I am grateful for that point, but the fact that the hon. Lady had to make it suggests that it is not entirely clear in the Bill. Hopefully, during the Bill’s progress, we can get clarity on the face of the Bill about how that will work in practice.
It is argued that these redeemable shares are important on two levels. The first is the important benefits of environmentally sustainable investment—for example, in the retrofitting of existing housing association homes or the expansion of renewable energy co-operatives. The second is the benefits to co-operatives themselves. Co-operatives UK is just one advocate of such redeemable shares, noting that they could be
“particularly useful for larger societies raising significant equity investment from individual and institutional non-user investor members.”
It notes that redeemable shares
“provide a straightforward and clear exit route for shareholders, just as withdrawal does, but would be fully under the control of the society.”
This Bill will not only allow co-ops and community associations to raise private investment capital for environmentally sustainable purposes, but it also has profound wider benefits. Locally, our communities and economies would benefit from the development of green jobs and skills, and the Bill might be part of that. In my constituency, there is clear evidence that that is happening already, but we need to do more to facilitate it. More widely, we could see benefits in the form of cheaper, greener energy; warmer, more energy-efficient homes; and cheaper, more sustainably and locally sourced food. For my constituents and the rural economy in the Scottish borders, the Bill could encourage such initiatives.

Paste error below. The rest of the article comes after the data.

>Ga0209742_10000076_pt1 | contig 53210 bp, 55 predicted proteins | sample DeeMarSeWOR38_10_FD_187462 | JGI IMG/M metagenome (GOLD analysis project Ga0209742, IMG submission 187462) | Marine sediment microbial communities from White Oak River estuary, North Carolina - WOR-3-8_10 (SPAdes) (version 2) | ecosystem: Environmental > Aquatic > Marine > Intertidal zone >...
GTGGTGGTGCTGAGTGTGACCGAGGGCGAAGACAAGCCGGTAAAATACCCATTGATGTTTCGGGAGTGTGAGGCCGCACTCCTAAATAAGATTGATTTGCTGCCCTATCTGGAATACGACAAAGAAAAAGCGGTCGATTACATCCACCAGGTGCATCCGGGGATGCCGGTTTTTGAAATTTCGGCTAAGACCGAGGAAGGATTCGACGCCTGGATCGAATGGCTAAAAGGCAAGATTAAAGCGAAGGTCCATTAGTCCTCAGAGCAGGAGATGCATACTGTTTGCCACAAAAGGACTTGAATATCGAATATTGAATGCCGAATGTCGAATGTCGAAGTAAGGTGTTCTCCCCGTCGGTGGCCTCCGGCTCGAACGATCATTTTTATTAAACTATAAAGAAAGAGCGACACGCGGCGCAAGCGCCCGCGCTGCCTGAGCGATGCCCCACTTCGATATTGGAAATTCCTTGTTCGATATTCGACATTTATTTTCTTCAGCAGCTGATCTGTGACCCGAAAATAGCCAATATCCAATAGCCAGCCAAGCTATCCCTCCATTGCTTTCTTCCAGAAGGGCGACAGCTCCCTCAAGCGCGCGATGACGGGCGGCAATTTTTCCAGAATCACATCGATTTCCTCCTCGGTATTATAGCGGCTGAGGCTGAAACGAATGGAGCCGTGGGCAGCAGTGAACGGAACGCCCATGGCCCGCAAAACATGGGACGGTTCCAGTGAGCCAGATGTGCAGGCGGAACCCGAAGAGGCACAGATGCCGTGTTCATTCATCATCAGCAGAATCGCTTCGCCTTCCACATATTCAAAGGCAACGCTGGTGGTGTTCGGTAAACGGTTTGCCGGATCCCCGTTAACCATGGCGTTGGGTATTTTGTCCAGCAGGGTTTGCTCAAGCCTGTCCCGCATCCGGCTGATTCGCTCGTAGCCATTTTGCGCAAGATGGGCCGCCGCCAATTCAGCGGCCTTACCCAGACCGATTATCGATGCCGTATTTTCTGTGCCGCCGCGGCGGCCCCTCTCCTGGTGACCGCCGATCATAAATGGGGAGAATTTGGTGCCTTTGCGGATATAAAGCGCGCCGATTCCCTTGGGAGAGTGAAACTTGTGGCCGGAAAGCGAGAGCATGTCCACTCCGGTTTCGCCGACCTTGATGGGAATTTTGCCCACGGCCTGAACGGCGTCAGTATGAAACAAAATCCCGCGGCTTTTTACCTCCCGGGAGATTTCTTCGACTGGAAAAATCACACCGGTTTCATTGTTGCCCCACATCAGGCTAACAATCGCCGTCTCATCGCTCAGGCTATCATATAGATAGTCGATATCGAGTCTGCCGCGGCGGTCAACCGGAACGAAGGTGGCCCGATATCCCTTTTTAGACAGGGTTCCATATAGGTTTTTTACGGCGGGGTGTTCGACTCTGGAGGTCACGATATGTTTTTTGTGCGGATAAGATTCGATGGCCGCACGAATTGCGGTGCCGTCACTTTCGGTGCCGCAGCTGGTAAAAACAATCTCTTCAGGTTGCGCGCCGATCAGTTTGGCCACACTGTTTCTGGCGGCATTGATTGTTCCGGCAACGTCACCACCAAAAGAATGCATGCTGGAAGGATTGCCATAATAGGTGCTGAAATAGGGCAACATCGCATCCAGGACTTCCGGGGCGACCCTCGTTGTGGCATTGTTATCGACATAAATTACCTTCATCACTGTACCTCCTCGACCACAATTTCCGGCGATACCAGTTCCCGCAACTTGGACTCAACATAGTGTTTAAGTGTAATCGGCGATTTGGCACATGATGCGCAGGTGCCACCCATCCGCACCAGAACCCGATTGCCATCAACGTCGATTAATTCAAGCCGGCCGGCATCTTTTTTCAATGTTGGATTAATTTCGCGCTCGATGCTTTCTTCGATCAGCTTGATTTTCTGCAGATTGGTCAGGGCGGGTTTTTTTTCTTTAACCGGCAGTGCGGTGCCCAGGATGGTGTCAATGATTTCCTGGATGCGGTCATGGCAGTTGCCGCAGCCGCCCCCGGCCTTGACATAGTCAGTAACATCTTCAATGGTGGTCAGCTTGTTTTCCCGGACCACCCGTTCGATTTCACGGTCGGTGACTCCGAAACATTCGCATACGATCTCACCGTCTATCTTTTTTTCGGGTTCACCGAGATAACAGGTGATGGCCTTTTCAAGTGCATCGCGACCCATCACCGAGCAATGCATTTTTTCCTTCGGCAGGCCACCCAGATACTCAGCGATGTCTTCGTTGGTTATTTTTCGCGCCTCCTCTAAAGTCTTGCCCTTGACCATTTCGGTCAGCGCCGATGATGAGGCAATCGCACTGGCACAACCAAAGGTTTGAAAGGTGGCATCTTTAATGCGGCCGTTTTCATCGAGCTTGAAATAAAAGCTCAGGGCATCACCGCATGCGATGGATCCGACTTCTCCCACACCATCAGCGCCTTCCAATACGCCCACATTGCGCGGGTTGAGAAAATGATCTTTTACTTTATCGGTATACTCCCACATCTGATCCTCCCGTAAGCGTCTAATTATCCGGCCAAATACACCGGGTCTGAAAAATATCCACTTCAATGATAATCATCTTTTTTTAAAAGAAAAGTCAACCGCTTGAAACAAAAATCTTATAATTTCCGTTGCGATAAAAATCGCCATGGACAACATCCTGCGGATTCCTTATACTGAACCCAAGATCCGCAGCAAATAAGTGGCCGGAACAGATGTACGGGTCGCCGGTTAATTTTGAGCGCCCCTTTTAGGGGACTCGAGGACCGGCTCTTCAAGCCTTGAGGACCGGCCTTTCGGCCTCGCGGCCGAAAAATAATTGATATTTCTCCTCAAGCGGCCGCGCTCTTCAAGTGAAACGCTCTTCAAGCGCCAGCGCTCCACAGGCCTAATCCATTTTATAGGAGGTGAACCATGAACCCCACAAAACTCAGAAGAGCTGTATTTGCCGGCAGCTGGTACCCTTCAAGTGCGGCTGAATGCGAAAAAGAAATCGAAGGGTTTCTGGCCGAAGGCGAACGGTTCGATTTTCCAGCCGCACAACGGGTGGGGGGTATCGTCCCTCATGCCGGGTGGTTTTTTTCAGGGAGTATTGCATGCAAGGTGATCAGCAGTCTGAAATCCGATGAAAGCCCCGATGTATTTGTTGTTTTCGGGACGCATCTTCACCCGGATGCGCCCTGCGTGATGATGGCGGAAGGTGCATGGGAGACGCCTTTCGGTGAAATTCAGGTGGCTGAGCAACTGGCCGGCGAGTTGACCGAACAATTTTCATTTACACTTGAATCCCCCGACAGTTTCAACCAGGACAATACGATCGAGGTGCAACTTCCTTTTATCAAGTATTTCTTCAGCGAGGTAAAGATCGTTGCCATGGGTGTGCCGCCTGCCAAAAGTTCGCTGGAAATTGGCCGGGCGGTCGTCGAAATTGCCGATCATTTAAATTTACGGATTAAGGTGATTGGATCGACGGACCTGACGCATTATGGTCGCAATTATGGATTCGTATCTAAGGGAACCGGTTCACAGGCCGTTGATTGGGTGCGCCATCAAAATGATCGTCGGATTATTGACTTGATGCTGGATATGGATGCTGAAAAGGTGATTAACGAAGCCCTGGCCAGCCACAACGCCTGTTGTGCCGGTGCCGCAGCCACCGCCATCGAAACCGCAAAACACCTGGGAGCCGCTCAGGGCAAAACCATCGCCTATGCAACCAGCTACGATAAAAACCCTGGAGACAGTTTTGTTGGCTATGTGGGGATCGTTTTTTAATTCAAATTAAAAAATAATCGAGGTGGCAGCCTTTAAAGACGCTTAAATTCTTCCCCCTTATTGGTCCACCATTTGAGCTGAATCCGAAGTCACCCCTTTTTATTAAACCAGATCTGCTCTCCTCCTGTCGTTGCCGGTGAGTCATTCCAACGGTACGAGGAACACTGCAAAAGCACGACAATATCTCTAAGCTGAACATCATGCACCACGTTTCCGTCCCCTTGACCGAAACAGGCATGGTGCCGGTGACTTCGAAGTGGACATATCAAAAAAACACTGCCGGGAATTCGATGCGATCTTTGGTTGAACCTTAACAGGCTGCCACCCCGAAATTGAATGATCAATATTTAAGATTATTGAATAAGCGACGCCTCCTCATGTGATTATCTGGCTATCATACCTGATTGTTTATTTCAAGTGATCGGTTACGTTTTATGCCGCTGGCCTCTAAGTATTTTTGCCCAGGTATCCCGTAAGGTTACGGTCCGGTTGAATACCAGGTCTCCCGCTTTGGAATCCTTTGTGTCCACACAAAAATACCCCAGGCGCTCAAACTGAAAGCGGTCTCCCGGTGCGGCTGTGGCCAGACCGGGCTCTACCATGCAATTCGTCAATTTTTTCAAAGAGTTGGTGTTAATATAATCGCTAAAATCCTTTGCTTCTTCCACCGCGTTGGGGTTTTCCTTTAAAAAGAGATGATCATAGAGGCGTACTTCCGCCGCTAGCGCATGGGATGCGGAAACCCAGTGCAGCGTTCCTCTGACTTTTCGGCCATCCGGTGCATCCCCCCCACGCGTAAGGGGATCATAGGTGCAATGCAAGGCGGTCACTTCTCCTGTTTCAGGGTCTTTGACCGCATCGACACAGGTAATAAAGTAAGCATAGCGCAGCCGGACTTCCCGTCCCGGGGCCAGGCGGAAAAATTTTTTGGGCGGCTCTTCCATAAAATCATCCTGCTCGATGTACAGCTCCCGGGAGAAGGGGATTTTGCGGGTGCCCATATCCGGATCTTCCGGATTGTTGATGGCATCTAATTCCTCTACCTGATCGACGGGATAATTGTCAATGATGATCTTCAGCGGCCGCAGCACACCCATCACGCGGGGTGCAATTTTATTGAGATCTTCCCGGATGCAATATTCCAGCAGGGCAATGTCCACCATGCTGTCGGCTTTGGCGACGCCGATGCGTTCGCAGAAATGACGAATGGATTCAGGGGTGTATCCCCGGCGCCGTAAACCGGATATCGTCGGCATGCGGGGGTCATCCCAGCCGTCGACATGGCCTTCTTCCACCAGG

Equally important are the safeguards in the Bill. Such protections prevent the undermining of the co-ops’ or societies’ ethos or their conversion into commercial companies through the issuing of green shares. Upholding the ethos of co-operatives and community benefit societies is crucial to the success of the Bill and the aims behind it and to sustain the longevity of these societies. I am confident that those objectives can be achieved through the provisions in the Bill, which include limiting voting rights to one vote, regardless of the value or number of shares held, limiting the rights of investors to the assets of the society in the event of its liquidation, limiting the ability of investors to de-mutualise and, lastly, enabling societies to remove the right to vote for their conversion into a company.